10:49 PM PDT on Tuesday, July 27, 2010

The Press-Enterprise

Gov. Arnold Schwarzenegger was one of the biggest boosters Tuesday when officials triggered the demolition of the first building to make way for the proposed $3.7 billion March LifeCare campus.

The project could ultimately bring as many as 7,200 permanent jobs to the former March Air Force Base, at a health-care complex that will be anchored by a medical center, the project developer said. The ambitious plans call for a wide range of other medical buildings on the grounds of the former base, including facilities for senior citizens and retirees for ambulatory care patients.

Eventually the complex near Moreno Valley also could include a hotel and retail locations.

The first step is the removal of some 40 older buildings, a process that began with a ceremony presided over by Schwarzenegger near the intersection of Riverside Drive and Cactus Avenue. Two pieces of heavy equipment demolished the old Air Force child care center that most recently housed the Somerset Academy for special education students.


The governor said the efforts could turn the former base property into what he called “The Mayo Clinic of the West.”

“We’re celebrating something no one has ever done in the world. We’re building the first health and wellness city,” said Schwarzenegger, who flew in to March Air Reserve Base.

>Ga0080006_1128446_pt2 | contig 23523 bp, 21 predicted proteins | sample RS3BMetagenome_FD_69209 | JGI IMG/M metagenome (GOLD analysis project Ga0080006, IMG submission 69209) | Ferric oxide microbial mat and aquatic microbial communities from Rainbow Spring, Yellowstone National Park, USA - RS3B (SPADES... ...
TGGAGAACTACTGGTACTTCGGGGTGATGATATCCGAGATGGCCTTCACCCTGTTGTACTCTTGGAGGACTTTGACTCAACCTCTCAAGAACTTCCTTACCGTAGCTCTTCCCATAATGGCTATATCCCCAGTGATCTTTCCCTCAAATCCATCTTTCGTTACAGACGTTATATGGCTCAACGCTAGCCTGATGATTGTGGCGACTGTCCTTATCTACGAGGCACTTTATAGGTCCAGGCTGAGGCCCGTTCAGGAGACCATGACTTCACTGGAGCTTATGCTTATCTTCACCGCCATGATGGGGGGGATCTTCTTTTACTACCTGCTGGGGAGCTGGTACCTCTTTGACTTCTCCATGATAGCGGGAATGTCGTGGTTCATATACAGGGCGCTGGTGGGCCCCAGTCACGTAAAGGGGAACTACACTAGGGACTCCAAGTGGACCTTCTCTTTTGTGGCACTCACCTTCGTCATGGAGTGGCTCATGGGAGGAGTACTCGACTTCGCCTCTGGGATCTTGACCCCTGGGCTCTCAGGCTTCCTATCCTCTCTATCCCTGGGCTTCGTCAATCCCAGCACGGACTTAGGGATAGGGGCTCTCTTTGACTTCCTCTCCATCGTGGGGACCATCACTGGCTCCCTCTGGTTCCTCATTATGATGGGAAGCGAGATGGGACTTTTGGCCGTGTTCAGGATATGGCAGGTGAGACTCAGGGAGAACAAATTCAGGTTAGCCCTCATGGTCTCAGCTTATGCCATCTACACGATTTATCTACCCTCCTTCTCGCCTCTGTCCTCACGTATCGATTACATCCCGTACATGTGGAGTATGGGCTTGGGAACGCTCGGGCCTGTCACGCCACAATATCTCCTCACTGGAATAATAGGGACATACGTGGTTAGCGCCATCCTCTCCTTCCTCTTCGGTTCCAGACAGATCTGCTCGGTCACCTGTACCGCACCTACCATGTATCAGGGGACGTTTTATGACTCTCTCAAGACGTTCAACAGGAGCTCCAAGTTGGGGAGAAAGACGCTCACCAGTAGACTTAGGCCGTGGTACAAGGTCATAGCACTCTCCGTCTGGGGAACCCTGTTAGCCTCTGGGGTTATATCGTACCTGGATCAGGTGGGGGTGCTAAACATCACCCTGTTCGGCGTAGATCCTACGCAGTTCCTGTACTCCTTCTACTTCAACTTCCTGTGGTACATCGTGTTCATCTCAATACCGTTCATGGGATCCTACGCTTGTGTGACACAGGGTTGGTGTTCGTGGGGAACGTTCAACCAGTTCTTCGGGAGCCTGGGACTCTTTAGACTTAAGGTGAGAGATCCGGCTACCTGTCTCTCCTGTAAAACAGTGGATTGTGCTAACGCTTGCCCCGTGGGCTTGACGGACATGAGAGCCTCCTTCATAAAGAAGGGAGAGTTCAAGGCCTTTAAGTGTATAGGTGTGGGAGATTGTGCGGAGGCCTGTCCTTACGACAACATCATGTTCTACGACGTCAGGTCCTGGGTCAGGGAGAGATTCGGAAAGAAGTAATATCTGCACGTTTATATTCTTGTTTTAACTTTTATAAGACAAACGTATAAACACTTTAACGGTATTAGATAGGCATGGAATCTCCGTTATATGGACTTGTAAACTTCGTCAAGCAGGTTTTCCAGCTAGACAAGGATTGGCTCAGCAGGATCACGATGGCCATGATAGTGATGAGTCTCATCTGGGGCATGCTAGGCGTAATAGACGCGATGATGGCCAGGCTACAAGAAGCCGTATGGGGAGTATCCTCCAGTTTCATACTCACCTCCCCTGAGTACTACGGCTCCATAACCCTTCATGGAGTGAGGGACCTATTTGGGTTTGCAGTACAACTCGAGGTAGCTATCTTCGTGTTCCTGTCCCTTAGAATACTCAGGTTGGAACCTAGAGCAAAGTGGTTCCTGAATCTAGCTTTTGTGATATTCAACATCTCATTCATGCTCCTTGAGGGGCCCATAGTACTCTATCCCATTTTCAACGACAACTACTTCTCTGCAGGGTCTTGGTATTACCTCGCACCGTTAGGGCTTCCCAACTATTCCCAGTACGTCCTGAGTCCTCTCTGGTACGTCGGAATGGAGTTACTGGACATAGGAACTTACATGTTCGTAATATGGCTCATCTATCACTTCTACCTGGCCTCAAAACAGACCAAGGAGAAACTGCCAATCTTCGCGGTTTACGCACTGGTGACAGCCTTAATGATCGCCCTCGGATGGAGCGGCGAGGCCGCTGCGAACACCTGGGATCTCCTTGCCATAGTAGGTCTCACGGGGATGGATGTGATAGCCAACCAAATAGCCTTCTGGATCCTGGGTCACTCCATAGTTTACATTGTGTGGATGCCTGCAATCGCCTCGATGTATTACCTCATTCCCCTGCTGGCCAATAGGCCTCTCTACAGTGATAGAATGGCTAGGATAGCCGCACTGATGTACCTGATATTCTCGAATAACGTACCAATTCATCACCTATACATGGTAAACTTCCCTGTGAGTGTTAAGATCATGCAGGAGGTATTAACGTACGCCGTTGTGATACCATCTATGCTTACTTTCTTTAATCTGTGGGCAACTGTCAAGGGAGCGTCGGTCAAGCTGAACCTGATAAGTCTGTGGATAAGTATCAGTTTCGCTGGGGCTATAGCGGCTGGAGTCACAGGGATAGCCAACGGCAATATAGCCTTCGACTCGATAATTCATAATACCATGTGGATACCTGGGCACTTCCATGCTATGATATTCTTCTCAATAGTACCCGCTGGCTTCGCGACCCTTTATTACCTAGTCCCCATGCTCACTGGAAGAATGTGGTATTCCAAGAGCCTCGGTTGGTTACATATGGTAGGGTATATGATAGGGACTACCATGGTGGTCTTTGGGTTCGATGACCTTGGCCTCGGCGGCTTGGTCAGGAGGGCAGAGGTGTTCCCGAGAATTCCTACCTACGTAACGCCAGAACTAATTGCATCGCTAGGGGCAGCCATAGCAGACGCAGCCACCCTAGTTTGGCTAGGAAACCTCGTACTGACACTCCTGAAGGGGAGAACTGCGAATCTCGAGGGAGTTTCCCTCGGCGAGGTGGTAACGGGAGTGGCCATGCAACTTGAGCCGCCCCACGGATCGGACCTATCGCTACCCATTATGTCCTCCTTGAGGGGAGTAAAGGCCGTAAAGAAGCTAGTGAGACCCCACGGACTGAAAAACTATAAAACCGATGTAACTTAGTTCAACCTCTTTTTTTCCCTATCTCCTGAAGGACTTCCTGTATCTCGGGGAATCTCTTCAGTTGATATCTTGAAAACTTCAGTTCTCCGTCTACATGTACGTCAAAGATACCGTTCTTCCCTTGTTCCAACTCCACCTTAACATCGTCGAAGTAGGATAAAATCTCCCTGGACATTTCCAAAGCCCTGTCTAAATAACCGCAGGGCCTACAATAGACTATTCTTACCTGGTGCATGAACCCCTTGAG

Schwarzenegger was the first to sign a small portion of a stucco wall salvaged from the soon-to-be-demolished building that was used as a memento of the day’s events.

The governor lauded the efforts of the project developers and the March Joint Powers Authority, the agency charged with redeveloping former Air Force base property. He also brought his top economic development adviser, Joel Ayala, director of the Governor’s Office of Economic Development. Schwarzenegger said the state is encouraging the March redevelopment by streamlining the lengthy permitting process.

‘We’re getting calls’

Ayala said the March project is attracting a lot of attention.

“We’re getting calls from other communities asking us about what we’re doing at March,” Ayala said. “They’re asking, ‘Can we emulate this?’ If this works, we have a model.”

St. Bernardine Medical Center, along with its parent company Catholic Healthcare West, and Riverside Medical Clinic are in discussions with March Healthcare Development, the developer of March LifeCare, to create a plan to provide and operate the hospital.

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